Ergonomics are generally good, but we’d prefer our stereo controls above our climate controls. Despite the backward placement, everything is within reach. But the gear selector sticks out of the steering column like some sort of abnormal growth. Whatever you call it, it’s not the most intuitive stalk placement.

But Toyota impresses us with otherwise ingenious attention to detail: witness the two-piece third row seat. Not only is each piece a snap to install or remove, but even the meekest of automotive journalists was able to handle the seat as if it were a small piece of luggage. Besides being easy to remove, the seats can also tumble forward and out of the way, for those times when you just need to expand cargo area temporarily. Why all the other minivans have failed at such a basic concept is beyond us. But we’re not the engineers; we just know when it’s right. The only design feature we’d change on the Sienna’s seats are the cupholders on the seatbacks. Their only purpose is to boost Toyota’s cupholder count to a whopping 14. Unfortunately, most of the cupholders are unusable when all seats are occupied.

Overall, Toyota does not make the biggest minivan, but it does make a convenient alternative to Chrysler-designed family-haulers. Need to trade in your old Camry to make room for another member of the family? Toyota has a built-in answer to your dilemma. And they’re hoping you see it that way, too.

That takes us to Chrysler – or Dodge, in this case. The benchmark by which all minivans are measured. The sales leader. The one to beat.

The Dodge Grand Caravan is a beautiful vehicle, as minivans go. While such praise may be similar to holding a beauty contest for hippos, we’re sure the simple design is empirically elegant. Of particular acclaim is the sliding doors’ integrated, or camouflaged exterior rack. The rack is well masked, just below the windows. Other minivans make do with a huge gash in their flanks.

The gold-accented wheels on our test car received mixed reviews from our staffers. On the bright side, they resemble Chrysler’s corporate star logo. But the glittering accents reminded us of garish gold teeth.

The Dodge’s paint quality was judged poorest in this group, because an orange peel texture could be detected from a distance of approximately 20 ft. That’s something they can probably improve.

What’s going to be harder to improve is overall quality of design. The Grand Caravan ES comes loaded with equipment, including dual rear sliding doors, traction control, four-wheel ABS, cruise control, power locks and windows, air conditioning and a 3.3-liter V6 engine. Our test car came with the optional 3.8-liter V6, good for 180 horsepower (22 more than the 3.3-liter) and 240 foot-pounds of torque. The base engine should be avoided, as its performance pales in comparison to what has become the standard for minivans.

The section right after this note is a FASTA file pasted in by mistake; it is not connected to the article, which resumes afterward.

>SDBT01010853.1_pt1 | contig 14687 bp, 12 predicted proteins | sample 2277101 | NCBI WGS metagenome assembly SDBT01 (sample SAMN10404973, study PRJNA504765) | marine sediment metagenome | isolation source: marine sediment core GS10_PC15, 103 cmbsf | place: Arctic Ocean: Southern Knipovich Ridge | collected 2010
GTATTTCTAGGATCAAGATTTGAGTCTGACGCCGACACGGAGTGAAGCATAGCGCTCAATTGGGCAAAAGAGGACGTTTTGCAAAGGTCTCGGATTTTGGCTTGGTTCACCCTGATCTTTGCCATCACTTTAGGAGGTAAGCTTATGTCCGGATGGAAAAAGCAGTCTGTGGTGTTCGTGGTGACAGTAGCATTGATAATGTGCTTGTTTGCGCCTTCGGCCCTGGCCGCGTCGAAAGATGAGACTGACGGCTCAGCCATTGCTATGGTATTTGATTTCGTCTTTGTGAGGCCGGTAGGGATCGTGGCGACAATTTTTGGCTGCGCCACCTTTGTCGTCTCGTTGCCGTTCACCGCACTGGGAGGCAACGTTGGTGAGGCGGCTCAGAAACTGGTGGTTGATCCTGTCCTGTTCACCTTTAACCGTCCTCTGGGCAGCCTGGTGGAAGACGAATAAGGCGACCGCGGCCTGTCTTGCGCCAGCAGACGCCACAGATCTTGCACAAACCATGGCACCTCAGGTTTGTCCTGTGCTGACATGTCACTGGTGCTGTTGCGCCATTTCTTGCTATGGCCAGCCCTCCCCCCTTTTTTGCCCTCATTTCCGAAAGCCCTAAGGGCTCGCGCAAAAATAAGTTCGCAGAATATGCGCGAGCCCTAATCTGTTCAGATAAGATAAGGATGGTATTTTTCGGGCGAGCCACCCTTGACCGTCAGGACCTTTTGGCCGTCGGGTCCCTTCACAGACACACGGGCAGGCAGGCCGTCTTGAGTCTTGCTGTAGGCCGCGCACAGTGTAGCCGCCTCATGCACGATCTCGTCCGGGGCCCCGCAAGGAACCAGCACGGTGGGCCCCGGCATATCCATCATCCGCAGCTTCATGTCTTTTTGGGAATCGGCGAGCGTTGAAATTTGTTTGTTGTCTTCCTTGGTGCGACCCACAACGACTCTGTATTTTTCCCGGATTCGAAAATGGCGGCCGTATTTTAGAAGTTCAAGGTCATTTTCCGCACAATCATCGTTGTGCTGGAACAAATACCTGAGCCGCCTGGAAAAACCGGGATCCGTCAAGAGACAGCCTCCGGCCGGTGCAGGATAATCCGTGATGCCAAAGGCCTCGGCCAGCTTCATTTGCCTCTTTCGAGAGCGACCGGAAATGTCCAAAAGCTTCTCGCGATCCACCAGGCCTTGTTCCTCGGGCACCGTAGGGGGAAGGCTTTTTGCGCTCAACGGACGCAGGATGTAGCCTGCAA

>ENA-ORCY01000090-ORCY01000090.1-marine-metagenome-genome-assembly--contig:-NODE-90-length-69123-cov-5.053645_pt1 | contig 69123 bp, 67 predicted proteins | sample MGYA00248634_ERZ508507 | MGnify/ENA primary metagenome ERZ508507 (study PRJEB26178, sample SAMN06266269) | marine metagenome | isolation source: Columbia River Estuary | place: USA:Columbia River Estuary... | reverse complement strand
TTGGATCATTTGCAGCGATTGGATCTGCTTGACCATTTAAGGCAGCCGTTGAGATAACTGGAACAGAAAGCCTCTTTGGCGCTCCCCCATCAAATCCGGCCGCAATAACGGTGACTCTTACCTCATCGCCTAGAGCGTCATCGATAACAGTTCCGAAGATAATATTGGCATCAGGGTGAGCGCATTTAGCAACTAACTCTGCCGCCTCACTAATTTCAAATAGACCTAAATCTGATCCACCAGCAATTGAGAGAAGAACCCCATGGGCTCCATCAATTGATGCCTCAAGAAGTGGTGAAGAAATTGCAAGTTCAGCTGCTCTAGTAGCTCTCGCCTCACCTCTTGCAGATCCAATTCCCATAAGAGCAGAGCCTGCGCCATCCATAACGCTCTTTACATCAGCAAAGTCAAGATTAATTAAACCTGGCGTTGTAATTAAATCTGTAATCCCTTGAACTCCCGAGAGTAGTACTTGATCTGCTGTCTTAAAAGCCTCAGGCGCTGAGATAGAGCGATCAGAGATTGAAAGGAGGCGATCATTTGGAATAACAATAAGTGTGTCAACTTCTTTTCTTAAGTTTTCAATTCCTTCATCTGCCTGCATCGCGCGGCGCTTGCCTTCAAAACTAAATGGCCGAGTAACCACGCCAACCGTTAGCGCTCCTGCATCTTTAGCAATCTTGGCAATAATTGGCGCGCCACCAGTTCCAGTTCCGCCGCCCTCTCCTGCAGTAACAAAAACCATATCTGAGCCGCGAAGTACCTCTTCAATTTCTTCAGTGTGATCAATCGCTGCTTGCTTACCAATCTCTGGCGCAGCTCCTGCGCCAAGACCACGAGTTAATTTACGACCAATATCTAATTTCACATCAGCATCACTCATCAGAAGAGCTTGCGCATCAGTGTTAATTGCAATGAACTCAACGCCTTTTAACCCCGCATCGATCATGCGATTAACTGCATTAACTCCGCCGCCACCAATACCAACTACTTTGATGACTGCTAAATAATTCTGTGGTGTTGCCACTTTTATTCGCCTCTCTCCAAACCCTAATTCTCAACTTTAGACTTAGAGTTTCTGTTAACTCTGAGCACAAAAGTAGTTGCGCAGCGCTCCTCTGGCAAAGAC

Brakes are well modulated, and the Grand Caravan handles well enough around curves to keep the enthusiastic driver happy. The suspension is also first-rate, for a minivan.

Seat removal is a piece of cake, thanks to rollers and a helpful track that guides them into and out of place. Still, we prefer the 50/50 split seats of the Trans Sport and Sienna to the Grand Caravan’s bulky bench. Two people are recommended for seat removal, though the bench is much lighter than Ford’s lead-lined seats. Seven grocery bag hooks are mounted behind the rear bench, a new feature and another big plus. Hooks are much more helpful than Sienna’s and Trans Sport’s worthless seatback cupholders.

The Grand Caravan, like our Pontiac test car, is an extended platform, meaning it is six inches longer than the normal Caravan. So it may have enjoyed a spatial advantage over the newcomer Sienna, but that’s for Toyota to worry about. The Grand Caravan measures the same as the Caravan in terms of front seat head and legroom. Second row seating is actually decreased, but rear seat room in the Grand Caravan is much larger than what you’ll find in the smaller Caravan.

The true shine of the Grand Caravan is in its flexibility. It drives more like a car than any of the competition. It has comfortable, functional easy-to-remove seats. It’s not as powerful as a Ford Windstar, but Dodge’s transmission cooperates with the motor in a much more refined manner. Taken as a whole, the Grand Caravan is still a more versatile vehicle than anything made by the competition. And that’s what it was invented for in the first place.

So who wins this battle of the bulk? Well, taking price into account, the Windstar does a fantastic job of shuttling small soccer players to and from practice. Then again, the Trans Sport has a nifty remote keyless sliding door opener. And what mom wouldn’t appreciate Toyota’s lightweight modular seats? Then again, the Grand Caravan looks pretty cool, and it’s the most fun to drive. It all comes down to your definition of value.

Personally, I’ve always preferred station wagons.